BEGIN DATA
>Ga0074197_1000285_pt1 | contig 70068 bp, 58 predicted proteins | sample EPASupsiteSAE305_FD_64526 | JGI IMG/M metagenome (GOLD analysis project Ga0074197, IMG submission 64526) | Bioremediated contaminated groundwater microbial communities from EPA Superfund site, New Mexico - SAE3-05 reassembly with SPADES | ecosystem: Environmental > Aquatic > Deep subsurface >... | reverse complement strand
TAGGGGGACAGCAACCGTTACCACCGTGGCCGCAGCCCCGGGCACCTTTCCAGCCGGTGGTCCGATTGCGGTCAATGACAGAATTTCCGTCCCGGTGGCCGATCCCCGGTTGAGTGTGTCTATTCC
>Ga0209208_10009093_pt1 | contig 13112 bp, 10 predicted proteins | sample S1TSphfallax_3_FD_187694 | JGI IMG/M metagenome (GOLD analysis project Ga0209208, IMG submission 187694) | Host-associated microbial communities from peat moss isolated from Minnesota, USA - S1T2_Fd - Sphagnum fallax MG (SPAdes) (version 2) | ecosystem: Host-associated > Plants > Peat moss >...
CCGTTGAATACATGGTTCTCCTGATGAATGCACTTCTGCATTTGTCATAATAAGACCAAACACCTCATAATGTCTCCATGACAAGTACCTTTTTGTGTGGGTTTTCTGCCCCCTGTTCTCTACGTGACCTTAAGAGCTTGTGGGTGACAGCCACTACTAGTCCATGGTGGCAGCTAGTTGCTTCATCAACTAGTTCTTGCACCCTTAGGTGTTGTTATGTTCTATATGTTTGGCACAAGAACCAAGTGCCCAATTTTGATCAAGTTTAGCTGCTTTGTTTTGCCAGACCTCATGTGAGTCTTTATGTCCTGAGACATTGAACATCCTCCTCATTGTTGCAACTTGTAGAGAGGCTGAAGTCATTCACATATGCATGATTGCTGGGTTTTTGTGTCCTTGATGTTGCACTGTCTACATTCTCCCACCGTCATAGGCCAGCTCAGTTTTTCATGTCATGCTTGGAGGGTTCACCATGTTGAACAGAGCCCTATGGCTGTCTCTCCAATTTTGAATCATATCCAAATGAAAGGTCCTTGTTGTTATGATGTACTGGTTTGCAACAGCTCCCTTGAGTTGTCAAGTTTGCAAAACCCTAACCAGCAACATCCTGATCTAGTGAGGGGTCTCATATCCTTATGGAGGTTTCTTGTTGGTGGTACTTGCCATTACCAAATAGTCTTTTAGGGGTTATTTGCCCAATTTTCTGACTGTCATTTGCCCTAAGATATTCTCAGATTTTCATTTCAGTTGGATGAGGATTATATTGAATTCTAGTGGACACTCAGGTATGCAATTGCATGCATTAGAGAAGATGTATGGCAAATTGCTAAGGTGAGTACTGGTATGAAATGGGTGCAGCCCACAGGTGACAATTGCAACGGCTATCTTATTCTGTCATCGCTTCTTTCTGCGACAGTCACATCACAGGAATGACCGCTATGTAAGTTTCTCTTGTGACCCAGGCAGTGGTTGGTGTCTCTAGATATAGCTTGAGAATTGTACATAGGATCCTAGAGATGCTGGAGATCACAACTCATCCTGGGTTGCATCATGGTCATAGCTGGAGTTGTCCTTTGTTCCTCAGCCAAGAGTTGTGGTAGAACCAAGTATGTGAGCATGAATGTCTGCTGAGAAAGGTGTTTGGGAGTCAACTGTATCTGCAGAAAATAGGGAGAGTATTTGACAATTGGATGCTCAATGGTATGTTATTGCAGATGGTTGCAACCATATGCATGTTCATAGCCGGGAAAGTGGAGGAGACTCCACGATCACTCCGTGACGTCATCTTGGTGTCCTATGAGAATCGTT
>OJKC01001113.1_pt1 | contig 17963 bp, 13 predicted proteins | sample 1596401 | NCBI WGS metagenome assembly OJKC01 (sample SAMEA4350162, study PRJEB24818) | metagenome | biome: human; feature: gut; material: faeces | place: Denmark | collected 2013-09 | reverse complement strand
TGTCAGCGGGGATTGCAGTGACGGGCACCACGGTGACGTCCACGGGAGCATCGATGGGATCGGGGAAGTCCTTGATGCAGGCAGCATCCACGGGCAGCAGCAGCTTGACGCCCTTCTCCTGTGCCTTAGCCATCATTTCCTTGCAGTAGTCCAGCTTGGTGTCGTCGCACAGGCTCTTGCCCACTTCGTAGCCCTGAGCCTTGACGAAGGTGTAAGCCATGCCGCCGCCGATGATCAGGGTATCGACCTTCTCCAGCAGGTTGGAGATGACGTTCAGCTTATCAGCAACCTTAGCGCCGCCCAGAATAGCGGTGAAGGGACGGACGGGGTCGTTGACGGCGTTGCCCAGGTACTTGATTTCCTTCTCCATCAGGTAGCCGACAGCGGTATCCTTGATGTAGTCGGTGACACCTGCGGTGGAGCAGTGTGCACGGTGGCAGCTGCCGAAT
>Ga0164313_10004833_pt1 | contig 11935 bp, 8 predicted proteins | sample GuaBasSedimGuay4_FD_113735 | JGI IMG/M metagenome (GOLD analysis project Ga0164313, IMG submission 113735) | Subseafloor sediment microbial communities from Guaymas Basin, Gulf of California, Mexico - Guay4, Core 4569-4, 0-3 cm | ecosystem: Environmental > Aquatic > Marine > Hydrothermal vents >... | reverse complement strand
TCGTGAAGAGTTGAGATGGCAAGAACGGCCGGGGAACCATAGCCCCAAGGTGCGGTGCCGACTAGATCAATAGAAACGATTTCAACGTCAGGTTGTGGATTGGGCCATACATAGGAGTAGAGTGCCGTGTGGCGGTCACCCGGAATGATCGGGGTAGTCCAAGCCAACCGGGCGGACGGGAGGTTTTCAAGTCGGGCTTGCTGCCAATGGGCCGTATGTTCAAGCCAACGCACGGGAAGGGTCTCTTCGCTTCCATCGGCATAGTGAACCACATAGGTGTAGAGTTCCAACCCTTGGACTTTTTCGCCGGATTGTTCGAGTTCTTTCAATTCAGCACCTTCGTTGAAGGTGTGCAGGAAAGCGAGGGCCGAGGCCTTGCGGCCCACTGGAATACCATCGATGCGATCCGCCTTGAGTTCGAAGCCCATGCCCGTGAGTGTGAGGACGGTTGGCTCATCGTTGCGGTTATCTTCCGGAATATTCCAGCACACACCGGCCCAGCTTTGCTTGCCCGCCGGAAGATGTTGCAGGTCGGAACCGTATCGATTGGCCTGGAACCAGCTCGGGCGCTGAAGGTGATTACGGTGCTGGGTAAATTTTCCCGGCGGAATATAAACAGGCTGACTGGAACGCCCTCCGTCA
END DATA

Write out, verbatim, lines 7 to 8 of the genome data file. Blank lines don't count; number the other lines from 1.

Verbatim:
>Ga0164313_10004833_pt1 | contig 11935 bp, 8 predicted proteins | sample GuaBasSedimGuay4_FD_113735 | JGI IMG/M metagenome (GOLD analysis project Ga0164313, IMG submission 113735) | Subseafloor sediment microbial communities from Guaymas Basin, Gulf of California, Mexico - Guay4, Core 4569-4, 0-3 cm | ecosystem: Environmental > Aquatic > Marine > Hydrothermal vents >... | reverse complement strand
TCGTGAAGAGTTGAGATGGCAAGAACGGCCGGGGAACCATAGCCCCAAGGTGCGGTGCCGACTAGATCAATAGAAACGATTTCAACGTCAGGTTGTGGATTGGGCCATACATAGGAGTAGAGTGCCGTGTGGCGGTCACCCGGAATGATCGGGGTAGTCCAAGCCAACCGGGCGGACGGGAGGTTTTCAAGTCGGGCTTGCTGCCAATGGGCCGTATGTTCAAGCCAACGCACGGGAAGGGTCTCTTCGCTTCCATCGGCATAGTGAACCACATAGGTGTAGAGTTCCAACCCTTGGACTTTTTCGCCGGATTGTTCGAGTTCTTTCAATTCAGCACCTTCGTTGAAGGTGTGCAGGAAAGCGAGGGCCGAGGCCTTGCGGCCCACTGGAATACCATCGATGCGATCCGCCTTGAGTTCGAAGCCCATGCCCGTGAGTGTGAGGACGGTTGGCTCATCGTTGCGGTTATCTTCCGGAATATTCCAGCACACACCGGCCCAGCTTTGCTTGCCCGCCGGAAGATGTTGCAGGTCGGAACCGTATCGATTGGCCTGGAACCAGCTCGGGCGCTGAAGGTGATTACGGTGCTGGGTAAATTTTCCCGGCGGAATATAAACAGGCTGACTGGAACGCCCTCCGTCA